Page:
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  1. Norman Abeles (1996). Ethical Conflicts in Psychology (Book). Ethics and Behavior 6 (1):71 – 74.
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  2. Joseph Agassi, Brainwashing.
    The word "brain-washing", translated from Chinese communist jargon, is a very strong metaphor, first popularized by Robert Jay Lifto n. It vividly describes one person interfering with the personality make-up of another, removing the other's ideology and replacing it, and similarly tampering with the other's tastes, pool of information to rely upon and whatever else goes into the make-up of the other's personality. Clearly, in some sense or another everyone interferes with the personality of people with whom they interact; yet (...)
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  3. Alfred Allan (2013). Are Human Rights Redundant in the Ethical Codes of Psychologists? Ethics and Behavior 23 (4):251-265.
    The codes of ethics and conduct of a number of psychology bodies explicitly refer to human rights, and the American Psychological Association recently expanded the use of the construct when it amended standard 1.02 of the Ethical Principles of Psychologists and Code of Conduct. What is unclear is how these references to human rights should be interpreted. In this article I examine the historical development of human rights and associated constructs and the contemporary meaning of human rights. As human rights (...)
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  4. Colin Allen & Marc Bekoff (1994). Intentionality, Social Play, and Definition. Biology and Philosophy 9 (1):63-74.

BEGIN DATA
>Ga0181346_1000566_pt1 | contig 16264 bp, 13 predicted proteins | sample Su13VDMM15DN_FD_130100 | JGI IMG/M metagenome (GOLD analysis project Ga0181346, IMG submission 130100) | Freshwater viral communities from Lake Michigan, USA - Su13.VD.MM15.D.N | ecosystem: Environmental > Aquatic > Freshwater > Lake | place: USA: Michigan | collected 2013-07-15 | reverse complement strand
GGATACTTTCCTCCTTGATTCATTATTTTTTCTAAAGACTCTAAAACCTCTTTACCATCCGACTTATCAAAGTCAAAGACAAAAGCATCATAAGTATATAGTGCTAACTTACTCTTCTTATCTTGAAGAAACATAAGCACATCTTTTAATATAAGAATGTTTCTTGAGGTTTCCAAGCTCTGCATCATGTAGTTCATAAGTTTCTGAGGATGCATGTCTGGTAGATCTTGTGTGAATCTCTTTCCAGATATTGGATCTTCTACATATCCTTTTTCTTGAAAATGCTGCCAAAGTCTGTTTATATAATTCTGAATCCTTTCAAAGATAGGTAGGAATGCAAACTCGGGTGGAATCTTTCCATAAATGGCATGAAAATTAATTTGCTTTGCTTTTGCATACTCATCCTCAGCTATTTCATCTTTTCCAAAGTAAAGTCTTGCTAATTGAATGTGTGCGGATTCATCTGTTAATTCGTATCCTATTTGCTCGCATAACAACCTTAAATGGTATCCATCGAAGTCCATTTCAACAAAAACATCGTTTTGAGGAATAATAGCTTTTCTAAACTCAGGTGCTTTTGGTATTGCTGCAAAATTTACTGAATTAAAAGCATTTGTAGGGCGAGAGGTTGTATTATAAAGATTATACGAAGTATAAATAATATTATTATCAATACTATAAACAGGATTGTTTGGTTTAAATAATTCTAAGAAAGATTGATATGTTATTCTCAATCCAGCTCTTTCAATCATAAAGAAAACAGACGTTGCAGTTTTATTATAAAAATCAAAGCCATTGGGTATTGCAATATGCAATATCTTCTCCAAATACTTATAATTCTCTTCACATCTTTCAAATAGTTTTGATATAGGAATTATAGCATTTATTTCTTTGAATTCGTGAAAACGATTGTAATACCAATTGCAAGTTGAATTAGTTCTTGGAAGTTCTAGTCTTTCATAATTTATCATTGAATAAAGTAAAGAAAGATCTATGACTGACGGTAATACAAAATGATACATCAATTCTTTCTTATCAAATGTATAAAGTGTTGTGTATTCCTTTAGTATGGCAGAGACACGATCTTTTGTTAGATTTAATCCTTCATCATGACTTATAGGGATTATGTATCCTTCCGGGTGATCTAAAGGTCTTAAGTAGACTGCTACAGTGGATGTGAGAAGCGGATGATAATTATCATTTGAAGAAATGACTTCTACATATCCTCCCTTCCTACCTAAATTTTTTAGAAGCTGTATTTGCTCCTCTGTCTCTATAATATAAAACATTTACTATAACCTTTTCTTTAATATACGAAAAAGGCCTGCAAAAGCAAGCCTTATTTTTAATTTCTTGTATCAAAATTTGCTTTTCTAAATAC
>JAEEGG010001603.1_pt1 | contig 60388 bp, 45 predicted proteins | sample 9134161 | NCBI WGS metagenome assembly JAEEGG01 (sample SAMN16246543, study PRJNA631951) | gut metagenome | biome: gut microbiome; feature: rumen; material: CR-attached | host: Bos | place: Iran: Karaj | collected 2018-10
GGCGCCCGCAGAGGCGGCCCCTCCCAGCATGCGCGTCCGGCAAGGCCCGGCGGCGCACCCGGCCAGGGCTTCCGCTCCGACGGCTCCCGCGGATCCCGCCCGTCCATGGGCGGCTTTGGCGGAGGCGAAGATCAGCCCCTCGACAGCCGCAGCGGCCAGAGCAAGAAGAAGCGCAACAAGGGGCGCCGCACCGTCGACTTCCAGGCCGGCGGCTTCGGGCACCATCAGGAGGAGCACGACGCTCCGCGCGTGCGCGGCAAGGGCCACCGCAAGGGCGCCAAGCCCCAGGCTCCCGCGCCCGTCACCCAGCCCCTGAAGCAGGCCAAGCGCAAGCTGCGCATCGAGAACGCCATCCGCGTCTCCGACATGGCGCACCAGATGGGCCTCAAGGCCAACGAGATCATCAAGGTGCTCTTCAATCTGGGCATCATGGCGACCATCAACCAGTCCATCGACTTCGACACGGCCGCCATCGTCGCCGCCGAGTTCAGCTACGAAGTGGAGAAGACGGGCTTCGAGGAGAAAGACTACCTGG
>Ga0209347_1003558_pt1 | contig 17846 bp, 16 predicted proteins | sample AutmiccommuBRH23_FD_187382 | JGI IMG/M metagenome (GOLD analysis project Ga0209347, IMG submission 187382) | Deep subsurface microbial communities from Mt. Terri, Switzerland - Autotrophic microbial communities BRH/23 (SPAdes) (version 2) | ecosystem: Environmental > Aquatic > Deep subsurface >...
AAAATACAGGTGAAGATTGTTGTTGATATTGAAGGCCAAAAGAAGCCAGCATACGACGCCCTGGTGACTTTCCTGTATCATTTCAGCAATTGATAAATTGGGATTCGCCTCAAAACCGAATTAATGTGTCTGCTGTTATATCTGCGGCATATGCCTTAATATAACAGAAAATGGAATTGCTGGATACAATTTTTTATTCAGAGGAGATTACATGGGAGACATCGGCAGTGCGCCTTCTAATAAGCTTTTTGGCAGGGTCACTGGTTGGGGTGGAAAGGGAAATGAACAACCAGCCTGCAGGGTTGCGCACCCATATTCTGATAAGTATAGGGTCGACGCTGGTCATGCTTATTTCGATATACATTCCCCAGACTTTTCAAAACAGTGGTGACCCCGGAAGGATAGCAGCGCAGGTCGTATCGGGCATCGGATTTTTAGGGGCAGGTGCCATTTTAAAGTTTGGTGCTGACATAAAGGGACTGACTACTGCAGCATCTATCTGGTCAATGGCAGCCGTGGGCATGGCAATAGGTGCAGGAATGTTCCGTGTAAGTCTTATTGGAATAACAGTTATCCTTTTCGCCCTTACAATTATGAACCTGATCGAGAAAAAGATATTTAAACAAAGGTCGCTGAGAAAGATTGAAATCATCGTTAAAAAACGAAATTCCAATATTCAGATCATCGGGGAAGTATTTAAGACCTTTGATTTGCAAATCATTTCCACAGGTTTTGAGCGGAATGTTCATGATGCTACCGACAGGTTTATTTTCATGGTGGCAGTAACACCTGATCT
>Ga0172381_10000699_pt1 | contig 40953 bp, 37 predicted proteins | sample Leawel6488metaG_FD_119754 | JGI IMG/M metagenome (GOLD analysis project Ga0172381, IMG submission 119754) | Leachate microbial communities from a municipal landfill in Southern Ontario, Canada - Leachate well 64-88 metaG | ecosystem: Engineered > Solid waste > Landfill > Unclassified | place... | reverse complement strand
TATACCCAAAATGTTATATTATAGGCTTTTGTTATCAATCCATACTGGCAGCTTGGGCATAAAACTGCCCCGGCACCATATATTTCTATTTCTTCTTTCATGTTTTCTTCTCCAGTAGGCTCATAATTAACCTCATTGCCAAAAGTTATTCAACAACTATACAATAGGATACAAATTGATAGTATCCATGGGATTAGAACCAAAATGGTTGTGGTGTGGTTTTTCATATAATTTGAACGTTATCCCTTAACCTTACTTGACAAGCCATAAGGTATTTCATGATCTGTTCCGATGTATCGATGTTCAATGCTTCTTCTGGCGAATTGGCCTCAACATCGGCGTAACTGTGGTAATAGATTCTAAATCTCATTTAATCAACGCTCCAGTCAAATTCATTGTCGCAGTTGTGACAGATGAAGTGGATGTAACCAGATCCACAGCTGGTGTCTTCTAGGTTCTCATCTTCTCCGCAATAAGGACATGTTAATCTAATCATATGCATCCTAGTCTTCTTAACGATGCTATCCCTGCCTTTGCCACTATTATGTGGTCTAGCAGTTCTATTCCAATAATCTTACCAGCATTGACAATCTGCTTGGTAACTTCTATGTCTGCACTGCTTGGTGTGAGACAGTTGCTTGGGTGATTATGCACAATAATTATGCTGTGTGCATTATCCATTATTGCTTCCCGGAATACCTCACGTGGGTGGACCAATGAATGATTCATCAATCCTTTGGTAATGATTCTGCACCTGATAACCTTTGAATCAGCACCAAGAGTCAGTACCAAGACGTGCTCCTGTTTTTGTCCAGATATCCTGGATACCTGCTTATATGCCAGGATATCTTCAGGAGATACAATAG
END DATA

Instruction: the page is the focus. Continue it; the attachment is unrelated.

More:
Social play is naturally characterized in intentional terms. An evolutionary account of social play could help scientists to understand the evolution of cognition and intentionality. Alexander Rosenberg (1990) has argued that if play is characterized intentionally or functionally, it is not a behavioral phenotype suitable for evolutionary explanation. If he is right, his arguments would threaten many projects in cognitive ethology. We argue that Rosenberg's arguments are unsound and that intentionally and functionally characterized phenotypes are a proper domain for ethological (...)
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  5. Donald Anders‐Richards (1975). Humanistic Psychology and Morality. Journal of Moral Education 4 (2):105-110.
    Abstract: The place of the encounter group within the framework of humanistic psychology is examined and an assessment of the moral significance of the humanistic psychology movement and the encounter group technique is attempted. Some contemporary moral objections to the technique, and to its implied moral dangers, are outlined and answered.
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  6. William Angelette (1990). Philosophy And A Career In Counseling. International Journal of Applied Philosophy 5 (2):73-75.